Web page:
California is the leader in solar energy in the United States and has been doing it for over 20 years. The state has the most home solar installations in the country but is now facing a solar panel disposal crisis as these panels reach the end of their lifespan.
In the state’s quest to fight climate change, they inadvertently created another environmental problem.
While solar panels are actually recyclable, only about 1 in 10 solar panels are recycled. The rest end up in landfills, and unfortunately, the chemical substances found in solar panels are toxic and can end up in underground water supplies.
The situation is going to get a lot worse as solar panels typically have a lifespan of 25 years. That means the early adopters are going to have to find replacements. Thus there will be more solar panels than ever ending up in landfills.
Can California solve this crisis before it gets any worse?
Why are Solar Panels Not Being Recycled?
Fans of solar energy will be quick to point out that solar panels are made of 80% recyclable material, and that is completely true.
Yet, it’s pointless if they are not recycled. And what no one mentions is that solar panels are hard to recycle.
These are complicated electrical devices that are treated to stay outside 24/7. Obviously, they are built to last and endure harsh conditions. Disassembling them requires a lot of work, and that’s more than a normal recycling center can handle.
This, of course, raises the question, how can the solar capital of the country not have a dedicated solar panel recycling center?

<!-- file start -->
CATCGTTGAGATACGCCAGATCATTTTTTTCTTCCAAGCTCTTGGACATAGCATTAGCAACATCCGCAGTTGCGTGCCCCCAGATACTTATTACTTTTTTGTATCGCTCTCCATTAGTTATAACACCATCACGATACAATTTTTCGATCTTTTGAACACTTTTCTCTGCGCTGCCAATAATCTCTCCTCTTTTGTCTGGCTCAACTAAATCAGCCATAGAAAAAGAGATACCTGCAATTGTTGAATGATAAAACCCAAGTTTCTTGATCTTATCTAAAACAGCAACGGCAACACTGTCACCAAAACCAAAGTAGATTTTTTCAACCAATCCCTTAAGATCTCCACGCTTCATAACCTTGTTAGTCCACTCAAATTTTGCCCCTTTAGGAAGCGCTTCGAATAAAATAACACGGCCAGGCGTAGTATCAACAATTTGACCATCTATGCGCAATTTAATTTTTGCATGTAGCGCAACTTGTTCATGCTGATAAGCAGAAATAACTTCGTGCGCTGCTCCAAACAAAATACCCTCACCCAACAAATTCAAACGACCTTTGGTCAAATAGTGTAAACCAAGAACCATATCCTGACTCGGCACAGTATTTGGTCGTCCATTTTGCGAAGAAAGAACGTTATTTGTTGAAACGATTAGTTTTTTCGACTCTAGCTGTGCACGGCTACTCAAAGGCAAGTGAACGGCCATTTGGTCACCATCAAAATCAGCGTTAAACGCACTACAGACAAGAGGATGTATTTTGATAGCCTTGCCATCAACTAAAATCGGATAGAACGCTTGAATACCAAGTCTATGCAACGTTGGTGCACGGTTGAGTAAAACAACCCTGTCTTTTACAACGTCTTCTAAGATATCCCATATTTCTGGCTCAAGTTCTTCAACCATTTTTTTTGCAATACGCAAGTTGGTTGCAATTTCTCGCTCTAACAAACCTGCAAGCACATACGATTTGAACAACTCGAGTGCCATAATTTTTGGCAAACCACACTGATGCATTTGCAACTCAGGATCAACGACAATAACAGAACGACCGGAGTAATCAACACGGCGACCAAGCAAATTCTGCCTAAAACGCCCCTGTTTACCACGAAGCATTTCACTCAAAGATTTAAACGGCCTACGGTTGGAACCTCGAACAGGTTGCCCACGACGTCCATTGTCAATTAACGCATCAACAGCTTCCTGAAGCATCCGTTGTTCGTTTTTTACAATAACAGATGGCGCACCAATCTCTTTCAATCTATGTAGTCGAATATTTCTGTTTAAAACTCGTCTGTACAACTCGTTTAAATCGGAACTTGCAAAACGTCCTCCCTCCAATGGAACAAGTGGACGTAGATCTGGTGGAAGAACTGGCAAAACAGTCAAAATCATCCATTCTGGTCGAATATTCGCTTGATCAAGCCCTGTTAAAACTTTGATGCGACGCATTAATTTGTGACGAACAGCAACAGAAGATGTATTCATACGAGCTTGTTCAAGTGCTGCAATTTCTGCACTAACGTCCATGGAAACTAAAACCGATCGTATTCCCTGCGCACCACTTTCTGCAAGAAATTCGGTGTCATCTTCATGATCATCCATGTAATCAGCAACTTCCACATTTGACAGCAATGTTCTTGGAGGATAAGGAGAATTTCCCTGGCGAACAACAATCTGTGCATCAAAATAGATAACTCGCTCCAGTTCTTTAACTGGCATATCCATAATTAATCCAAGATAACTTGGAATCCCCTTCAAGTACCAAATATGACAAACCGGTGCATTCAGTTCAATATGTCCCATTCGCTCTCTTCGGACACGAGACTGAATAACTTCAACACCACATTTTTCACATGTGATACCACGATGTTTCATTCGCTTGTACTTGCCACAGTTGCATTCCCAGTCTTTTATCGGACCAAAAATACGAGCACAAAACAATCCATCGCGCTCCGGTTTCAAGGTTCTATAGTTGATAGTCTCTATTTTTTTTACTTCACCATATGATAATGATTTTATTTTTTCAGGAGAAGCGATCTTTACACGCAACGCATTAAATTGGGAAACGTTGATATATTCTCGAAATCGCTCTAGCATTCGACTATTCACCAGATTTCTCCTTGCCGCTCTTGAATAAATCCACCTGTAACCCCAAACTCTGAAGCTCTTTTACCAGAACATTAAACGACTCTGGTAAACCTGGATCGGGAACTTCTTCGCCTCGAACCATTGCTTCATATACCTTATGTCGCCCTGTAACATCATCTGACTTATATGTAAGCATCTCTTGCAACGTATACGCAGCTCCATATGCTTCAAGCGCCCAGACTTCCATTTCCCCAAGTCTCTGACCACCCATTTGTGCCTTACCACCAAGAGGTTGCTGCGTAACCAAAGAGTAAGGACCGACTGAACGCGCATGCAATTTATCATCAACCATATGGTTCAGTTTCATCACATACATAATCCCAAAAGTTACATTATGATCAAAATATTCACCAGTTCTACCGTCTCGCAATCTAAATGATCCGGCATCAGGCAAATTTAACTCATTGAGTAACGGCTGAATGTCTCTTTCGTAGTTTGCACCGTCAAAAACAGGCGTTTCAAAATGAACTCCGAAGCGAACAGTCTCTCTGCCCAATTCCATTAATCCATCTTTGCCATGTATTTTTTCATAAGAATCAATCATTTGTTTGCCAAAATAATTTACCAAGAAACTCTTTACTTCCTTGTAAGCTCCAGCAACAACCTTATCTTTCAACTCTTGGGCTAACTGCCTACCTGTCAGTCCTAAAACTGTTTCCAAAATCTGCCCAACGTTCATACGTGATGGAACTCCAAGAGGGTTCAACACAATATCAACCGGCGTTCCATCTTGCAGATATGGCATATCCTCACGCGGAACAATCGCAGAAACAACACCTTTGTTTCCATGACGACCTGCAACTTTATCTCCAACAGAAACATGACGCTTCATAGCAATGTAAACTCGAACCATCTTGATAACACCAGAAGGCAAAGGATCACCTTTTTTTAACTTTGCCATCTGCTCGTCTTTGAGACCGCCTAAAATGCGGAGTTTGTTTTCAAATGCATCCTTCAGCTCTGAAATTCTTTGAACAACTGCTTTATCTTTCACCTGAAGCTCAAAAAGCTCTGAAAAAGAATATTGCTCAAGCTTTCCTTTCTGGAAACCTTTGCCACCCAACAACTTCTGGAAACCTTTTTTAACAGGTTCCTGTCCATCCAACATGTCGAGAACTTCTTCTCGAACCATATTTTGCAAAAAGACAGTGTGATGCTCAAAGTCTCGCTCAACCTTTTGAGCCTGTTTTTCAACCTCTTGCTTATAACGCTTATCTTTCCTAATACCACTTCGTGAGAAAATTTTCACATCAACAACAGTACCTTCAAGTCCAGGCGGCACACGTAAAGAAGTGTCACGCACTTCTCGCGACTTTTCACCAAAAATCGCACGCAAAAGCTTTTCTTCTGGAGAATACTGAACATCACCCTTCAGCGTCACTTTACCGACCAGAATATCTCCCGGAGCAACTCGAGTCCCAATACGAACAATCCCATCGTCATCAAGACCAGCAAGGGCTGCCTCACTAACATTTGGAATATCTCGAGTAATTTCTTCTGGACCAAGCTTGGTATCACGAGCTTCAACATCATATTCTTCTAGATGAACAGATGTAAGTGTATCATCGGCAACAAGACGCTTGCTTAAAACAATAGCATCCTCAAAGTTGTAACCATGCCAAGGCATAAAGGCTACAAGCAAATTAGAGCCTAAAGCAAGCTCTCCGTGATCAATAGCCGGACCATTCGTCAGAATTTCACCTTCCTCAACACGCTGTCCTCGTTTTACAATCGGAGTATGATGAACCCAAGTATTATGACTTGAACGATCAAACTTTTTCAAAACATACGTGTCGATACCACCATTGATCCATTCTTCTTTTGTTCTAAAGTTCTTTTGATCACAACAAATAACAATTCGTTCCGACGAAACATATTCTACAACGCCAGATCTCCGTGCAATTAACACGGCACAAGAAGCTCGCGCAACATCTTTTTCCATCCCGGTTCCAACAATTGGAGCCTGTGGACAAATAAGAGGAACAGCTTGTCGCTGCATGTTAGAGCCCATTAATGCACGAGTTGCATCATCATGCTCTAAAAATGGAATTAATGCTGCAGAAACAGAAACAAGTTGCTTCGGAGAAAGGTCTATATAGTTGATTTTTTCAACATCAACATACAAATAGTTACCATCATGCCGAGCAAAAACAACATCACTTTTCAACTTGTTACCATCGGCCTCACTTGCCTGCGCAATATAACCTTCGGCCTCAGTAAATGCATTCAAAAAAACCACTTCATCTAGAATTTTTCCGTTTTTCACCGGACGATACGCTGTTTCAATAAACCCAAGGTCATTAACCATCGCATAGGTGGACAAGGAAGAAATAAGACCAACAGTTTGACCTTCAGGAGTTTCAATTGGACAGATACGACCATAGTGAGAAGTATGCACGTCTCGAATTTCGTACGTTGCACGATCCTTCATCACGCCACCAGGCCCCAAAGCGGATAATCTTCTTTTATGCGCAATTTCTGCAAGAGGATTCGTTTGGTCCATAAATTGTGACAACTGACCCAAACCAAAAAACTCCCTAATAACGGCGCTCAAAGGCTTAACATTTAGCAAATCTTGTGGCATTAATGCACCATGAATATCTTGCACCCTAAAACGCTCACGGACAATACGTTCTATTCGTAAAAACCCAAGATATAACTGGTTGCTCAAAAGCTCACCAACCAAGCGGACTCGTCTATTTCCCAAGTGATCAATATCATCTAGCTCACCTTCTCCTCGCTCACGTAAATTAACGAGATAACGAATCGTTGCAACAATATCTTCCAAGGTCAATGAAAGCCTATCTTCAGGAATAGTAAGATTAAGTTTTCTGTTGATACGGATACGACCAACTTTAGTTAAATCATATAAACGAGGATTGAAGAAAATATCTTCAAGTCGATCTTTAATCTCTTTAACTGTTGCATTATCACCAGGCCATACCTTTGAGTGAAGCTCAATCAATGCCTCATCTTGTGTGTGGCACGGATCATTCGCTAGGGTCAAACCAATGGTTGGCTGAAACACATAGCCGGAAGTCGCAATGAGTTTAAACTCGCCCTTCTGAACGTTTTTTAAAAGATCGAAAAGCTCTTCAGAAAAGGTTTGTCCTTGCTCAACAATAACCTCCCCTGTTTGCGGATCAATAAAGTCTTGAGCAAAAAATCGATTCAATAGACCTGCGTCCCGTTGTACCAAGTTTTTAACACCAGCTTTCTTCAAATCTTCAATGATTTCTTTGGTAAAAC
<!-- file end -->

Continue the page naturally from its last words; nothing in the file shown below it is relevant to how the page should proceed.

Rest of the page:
Well, there are two main reasons.
Firstly, it wasn’t needed before. Think about it; the solar boom was about 20 years ago in the state. Since solar panels have a 25-year lifespan, there wouldn’t exactly be a lot of panels to recycle back then. However, that is changing and the state is not prepared.
The other big factor is its economic viability.
You need specialized equipment and skilled workers to disassemble solar panels and retrieve the raw material. And unfortunately, what can be retrieved, is not worth the effort. That’s why many companies are looking into viable methods of extracting silicon from solar panels.
This would change everything and make recycling very profitable.
What Else Can Be Done to Improve Solar Panel Disposal?
Another approach that has so far been unsuccessful is putting the disposal burden on solar panel manufacturers.
Many states have tried and failed to pass legislation that makes the manufacturer responsible for handling the panels once they are at the end of their lifespan. The idea is that these companies would improve recycling capabilities to handle the influx of panels.
Yet, no state has been successful at this campaign.
On the same note, it would also be ideal for recycling centers if all panels were made the same way. As it is now, panels from different manufacturers require different disassembling techniques, which just makes it that much harder.
Without legislation, this is not likely to change.
Robert has been following and writing about environmental stories for years at GreenGeeks. He believes that highlighting environmentally friendly practices can help promote change in every household.